Tomaso ALBINONI (1671 -
Trattenimenti da camera Op. 6
Sonata in C, op. 6,1 [9:23]
Sonata in g minor, op. 6,2 [12:14]
Sonata in B flat, op. 6,3 [8:45]
Sonata in d minor, op. 6,4 [10:14]
Sonata in F, op. 6,5 [9:28]
Sonata in a minor, op. 6,6 [10:45]
Sonata in D, op. 6,7 [8:51]
Sonata in e minor, op. 6,8 [10:35]
Sonata in G, op. 6,9 [10:46]
Sonata in c minor, op. 6,10 [10:44]
Sonata in A, op. 6,11 [9:08]
Sonata in B flat, op. 6,12 [11:40]
Sergio Balestracci (recorder), Silvia Rambaldi (harpsichord)
rec. 8-14 June 2003, former refectory of the Basilica di San Vitale,
Ravenna, Italy. DDD
NEWTON CLASSICS 8802098 [61:50 + 63:01]
Tomaso Albinoni is one of the rare composers in history who wasn't a professional musician, but an amateur, or - as he described himself - a dilettante. His father worked as a manufacturer of playing cards, and after his death Tomaso inherited his business. He left it to his younger brothers to take care of it, and concentrated on composing. This he did with considerable success. Despite being an amateur he was highly respected, and his oeuvre is quite large and versatile. The largest part of his output is music for the theatre, but he also composed various collections of instrumental music.
His chamber music entirely comprises music for one or more violins, which reflects his own education as a violinist. Albinoni's music is not as theatrical as that of some of his contemporaries, for instance Vivaldi. Michael Talbot, in his liner-notes, states that "several commentators have pointed to the classical, almost austere quality of his musical language. It is true that chromaticism and emotional display are exceptional, rather than standard features of Albinoni's musical language (...)". That is also the case in the twelve sonatas opus 6 which were printed as Trattenimenti da camera around 1711 in Amsterdam. The tempo indications already suggest a great amount of regularity. All sonatas are in four movements. The standard structure is grave - allegro - adagio - allegro. In a handful of sonatas Albinoni deviates from this, and then only in a single movement; in three sonatas the second movement is a larghetto.
One could think that Albinoni follows the example of the Corellian sonata da chiesa, but in fact these sonatas are a mixture of sonata da chiesa and sonata da camera as some movements are dances, like allemanda, corrente and gavotta. They were composed for violin, and as the recorder's tessitura is narrower than the violin's some adaptation is needed. There are two ways of making them playable at the recorder. They can be transposed upwards to another key, or they can be played at the original key, with some passages or individual notes being played an octave higher. The latter option is chosen here. Obviously double-stopping has to be ignored completely.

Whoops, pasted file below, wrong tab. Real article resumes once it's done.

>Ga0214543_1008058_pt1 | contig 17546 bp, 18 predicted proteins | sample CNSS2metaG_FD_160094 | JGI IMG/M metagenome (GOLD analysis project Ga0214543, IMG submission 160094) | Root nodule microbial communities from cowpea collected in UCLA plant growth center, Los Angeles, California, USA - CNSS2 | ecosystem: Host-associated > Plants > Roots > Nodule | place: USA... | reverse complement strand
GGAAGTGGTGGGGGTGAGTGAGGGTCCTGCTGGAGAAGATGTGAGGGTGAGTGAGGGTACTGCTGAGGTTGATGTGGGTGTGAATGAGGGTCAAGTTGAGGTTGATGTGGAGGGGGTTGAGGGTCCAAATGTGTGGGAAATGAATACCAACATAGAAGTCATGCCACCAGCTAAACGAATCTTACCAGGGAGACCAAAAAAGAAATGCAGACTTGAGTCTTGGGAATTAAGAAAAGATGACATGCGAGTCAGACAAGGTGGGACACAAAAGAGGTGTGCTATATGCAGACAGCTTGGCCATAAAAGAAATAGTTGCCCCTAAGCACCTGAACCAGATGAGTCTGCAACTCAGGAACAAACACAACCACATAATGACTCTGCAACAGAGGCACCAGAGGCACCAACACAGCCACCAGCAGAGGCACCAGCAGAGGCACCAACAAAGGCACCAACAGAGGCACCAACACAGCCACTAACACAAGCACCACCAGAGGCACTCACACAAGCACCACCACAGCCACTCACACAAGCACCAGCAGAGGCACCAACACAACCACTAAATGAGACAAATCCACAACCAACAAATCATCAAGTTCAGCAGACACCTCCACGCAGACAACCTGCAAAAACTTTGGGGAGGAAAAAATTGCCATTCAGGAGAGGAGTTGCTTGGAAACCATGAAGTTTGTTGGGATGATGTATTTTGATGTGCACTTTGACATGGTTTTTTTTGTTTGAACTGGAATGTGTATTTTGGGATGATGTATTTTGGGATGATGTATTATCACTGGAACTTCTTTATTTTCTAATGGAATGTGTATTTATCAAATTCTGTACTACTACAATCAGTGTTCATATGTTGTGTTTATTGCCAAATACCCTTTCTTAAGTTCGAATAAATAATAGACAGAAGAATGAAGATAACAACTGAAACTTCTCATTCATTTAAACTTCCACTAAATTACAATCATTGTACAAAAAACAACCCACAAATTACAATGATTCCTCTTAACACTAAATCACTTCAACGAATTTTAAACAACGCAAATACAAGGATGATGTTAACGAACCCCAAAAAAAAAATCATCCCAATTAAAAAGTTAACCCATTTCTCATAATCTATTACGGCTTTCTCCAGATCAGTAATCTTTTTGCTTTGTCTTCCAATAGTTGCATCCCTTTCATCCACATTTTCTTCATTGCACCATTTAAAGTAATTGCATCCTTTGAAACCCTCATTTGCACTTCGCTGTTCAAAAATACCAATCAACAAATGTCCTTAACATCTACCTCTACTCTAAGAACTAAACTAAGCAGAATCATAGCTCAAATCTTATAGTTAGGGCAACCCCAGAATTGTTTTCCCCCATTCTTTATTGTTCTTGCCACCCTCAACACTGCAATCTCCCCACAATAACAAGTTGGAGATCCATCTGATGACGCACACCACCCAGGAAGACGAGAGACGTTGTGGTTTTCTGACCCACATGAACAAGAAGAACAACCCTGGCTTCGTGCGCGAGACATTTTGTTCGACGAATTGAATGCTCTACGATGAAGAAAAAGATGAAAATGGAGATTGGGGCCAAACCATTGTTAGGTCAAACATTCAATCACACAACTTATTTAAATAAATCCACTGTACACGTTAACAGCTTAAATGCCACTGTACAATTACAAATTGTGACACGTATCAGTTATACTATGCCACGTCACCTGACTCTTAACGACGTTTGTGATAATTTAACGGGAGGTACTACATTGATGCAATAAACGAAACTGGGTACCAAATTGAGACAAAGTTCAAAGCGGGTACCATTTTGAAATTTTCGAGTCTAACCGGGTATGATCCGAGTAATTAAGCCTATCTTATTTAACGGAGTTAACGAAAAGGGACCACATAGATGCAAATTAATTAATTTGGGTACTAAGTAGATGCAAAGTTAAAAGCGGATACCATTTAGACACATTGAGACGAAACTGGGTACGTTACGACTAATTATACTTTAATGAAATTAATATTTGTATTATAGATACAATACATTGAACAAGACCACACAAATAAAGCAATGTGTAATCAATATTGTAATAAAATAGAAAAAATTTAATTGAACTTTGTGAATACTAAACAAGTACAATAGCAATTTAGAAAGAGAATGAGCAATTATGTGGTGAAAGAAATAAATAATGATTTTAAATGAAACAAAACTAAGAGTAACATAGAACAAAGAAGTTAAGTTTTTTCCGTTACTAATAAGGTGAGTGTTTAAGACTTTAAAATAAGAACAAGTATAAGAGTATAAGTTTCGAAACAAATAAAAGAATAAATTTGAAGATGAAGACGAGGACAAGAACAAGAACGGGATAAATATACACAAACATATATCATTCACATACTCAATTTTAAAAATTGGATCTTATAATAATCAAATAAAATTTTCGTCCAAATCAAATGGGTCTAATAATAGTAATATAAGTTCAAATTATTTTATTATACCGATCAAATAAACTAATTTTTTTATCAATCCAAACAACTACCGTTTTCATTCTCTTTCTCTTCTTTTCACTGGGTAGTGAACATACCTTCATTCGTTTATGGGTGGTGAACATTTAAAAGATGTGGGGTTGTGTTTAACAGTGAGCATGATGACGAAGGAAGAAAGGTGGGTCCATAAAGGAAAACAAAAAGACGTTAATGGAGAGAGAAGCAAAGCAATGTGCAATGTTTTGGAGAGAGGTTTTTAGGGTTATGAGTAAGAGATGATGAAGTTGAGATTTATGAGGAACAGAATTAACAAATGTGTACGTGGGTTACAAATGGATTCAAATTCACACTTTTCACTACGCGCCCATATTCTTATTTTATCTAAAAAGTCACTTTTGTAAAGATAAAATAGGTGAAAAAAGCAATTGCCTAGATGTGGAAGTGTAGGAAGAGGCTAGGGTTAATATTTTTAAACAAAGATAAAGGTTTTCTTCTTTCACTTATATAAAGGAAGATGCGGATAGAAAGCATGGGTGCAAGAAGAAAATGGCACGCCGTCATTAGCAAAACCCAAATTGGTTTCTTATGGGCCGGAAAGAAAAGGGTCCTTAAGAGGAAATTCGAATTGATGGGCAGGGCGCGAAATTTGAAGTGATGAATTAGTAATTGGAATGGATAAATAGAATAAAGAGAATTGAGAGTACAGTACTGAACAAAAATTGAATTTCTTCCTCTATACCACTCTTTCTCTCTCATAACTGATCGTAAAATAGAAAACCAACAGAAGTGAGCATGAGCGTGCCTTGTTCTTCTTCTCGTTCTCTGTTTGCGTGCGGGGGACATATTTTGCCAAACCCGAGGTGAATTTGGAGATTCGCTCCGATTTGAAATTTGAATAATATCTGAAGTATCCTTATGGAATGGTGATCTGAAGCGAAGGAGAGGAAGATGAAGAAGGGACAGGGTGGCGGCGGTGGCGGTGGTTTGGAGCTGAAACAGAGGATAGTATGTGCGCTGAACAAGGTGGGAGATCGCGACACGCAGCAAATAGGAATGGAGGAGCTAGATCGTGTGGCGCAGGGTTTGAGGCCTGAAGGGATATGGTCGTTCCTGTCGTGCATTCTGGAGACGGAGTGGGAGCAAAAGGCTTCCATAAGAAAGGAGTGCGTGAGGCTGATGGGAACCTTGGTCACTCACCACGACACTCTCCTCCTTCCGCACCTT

Sergio Balestracci plays two instruments: a treble recorder in F and a tenor recorder in D, also known as voice flute. He gives a nice account of these sonatas, but I would not advise listening to these discs at a stretch. That is not because of the quality of the sonatas, but because of the lack of tension in the performances. These sonatas may not be really dramatic but I believe there is more to them than comes out in Balestracci's interpretations. The use of rubato, a more different treatment of tempi and in particular more dynamic shading - especially in the slow movements - could have wrought wonders. As a result the performances would have been more gestural.
Another issue is the performance of the basso continuo. Silvia Rambaldi is a pupil of Jesper Christensen, a strong advocate of full-blooded realisation of the basso continuo. In her hands the basso continuo almost takes the form of a concertante part. At various moments the harpsichord even moves above the recorder, which is quite odd. The basso continuo should deliver not only harmonic support but also should play an important role in the exposition of the rhythmic pulse. In this department Ms Rambaldi's performance falls a bit short. These performances would have been more engaging if the rhythms had been delineated more clearly. Moreover, as important as the harpsichord in this kind of music is, it should never take the attention away from the melody instrument; that is what is sometimes the case here.
These critical remarks won’t stop me from assessing this recording positively. It’s just that it could have been better.
Johan van Veen